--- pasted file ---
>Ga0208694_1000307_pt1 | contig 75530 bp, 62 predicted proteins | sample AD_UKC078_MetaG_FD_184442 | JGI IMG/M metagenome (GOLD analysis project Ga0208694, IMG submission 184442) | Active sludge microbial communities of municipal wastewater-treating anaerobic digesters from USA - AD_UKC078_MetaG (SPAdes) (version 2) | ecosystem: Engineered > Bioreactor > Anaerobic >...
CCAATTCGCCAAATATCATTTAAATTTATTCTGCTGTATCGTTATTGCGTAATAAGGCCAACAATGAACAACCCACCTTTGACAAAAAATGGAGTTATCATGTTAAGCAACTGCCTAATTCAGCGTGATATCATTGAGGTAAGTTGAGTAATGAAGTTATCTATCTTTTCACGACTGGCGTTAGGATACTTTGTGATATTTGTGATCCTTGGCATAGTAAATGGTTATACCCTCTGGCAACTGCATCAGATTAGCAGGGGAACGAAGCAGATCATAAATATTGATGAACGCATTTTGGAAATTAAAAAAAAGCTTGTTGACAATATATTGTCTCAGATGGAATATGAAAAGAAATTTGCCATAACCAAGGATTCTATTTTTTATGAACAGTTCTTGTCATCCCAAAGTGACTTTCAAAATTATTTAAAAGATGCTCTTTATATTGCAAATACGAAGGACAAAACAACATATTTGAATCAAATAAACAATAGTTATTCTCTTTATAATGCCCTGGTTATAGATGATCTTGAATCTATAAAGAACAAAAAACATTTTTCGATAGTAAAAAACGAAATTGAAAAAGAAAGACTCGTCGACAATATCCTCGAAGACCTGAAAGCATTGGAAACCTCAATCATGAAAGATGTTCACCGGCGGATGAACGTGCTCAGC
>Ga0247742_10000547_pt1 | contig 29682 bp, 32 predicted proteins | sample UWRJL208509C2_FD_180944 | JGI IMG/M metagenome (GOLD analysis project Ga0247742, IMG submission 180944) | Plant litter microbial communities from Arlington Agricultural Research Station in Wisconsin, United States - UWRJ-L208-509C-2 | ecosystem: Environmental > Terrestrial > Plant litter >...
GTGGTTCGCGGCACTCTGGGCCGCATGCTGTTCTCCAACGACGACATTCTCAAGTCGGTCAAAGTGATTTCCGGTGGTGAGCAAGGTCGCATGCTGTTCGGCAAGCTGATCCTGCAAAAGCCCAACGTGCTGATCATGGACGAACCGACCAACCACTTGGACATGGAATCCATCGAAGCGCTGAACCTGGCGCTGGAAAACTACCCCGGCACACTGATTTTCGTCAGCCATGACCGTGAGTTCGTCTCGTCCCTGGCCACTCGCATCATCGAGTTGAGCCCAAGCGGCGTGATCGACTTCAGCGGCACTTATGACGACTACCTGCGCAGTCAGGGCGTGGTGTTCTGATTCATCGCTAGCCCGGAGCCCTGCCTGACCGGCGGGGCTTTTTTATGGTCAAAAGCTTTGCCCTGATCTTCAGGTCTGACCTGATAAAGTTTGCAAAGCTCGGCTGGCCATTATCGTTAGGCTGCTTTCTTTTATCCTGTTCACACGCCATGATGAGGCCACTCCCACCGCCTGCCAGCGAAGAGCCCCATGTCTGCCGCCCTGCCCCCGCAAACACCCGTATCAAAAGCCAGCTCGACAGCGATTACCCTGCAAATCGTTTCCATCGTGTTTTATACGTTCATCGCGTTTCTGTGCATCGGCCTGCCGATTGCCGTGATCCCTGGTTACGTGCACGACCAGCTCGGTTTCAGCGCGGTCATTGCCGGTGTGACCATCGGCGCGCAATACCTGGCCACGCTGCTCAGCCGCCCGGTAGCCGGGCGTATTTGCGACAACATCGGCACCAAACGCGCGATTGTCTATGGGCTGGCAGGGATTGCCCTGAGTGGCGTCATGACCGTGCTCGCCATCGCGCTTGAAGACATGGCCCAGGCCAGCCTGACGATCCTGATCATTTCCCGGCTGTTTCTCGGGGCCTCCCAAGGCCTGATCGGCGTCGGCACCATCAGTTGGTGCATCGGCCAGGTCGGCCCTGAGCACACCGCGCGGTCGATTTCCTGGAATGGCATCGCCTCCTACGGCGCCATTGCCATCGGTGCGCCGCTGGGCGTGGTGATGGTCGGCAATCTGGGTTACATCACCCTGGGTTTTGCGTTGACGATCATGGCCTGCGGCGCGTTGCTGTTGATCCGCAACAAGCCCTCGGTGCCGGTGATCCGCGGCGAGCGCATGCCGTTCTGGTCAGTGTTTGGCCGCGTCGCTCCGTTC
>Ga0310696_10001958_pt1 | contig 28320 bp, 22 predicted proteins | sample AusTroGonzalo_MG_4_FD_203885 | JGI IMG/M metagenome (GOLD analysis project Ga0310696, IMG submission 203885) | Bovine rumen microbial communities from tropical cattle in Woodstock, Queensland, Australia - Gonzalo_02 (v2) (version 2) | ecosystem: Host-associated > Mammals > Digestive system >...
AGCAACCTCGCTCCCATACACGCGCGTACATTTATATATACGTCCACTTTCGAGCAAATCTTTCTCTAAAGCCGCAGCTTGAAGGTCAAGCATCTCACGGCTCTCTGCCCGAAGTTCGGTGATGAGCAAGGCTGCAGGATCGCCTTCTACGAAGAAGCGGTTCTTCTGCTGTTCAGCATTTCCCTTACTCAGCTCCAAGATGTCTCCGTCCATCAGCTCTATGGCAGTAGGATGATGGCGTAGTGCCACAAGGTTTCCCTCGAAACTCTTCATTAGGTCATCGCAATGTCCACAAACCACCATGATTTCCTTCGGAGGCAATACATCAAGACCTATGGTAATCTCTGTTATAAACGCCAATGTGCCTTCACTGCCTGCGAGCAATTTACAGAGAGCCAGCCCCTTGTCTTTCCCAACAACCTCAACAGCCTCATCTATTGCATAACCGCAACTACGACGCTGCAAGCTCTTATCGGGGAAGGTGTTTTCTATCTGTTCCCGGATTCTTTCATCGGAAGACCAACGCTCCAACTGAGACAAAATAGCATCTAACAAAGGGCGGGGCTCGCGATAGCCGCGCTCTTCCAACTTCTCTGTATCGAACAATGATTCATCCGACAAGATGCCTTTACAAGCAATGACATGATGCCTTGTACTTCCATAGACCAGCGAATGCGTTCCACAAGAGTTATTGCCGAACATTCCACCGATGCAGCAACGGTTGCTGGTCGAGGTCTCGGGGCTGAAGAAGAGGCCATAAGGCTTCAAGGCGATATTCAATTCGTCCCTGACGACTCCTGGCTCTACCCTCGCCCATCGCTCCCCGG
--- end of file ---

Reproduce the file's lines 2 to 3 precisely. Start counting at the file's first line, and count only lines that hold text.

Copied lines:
CCAATTCGCCAAATATCATTTAAATTTATTCTGCTGTATCGTTATTGCGTAATAAGGCCAACAATGAACAACCCACCTTTGACAAAAAATGGAGTTATCATGTTAAGCAACTGCCTAATTCAGCGTGATATCATTGAGGTAAGTTGAGTAATGAAGTTATCTATCTTTTCACGACTGGCGTTAGGATACTTTGTGATATTTGTGATCCTTGGCATAGTAAATGGTTATACCCTCTGGCAACTGCATCAGATTAGCAGGGGAACGAAGCAGATCATAAATATTGATGAACGCATTTTGGAAATTAAAAAAAAGCTTGTTGACAATATATTGTCTCAGATGGAATATGAAAAGAAATTTGCCATAACCAAGGATTCTATTTTTTATGAACAGTTCTTGTCATCCCAAAGTGACTTTCAAAATTATTTAAAAGATGCTCTTTATATTGCAAATACGAAGGACAAAACAACATATTTGAATCAAATAAACAATAGTTATTCTCTTTATAATGCCCTGGTTATAGATGATCTTGAATCTATAAAGAACAAAAAACATTTTTCGATAGTAAAAAACGAAATTGAAAAAGAAAGACTCGTCGACAATATCCTCGAAGACCTGAAAGCATTGGAAACCTCAATCATGAAAGATGTTCACCGGCGGATGAACGTGCTCAGC
>Ga0247742_10000547_pt1 | contig 29682 bp, 32 predicted proteins | sample UWRJL208509C2_FD_180944 | JGI IMG/M metagenome (GOLD analysis project Ga0247742, IMG submission 180944) | Plant litter microbial communities from Arlington Agricultural Research Station in Wisconsin, United States - UWRJ-L208-509C-2 | ecosystem: Environmental > Terrestrial > Plant litter >...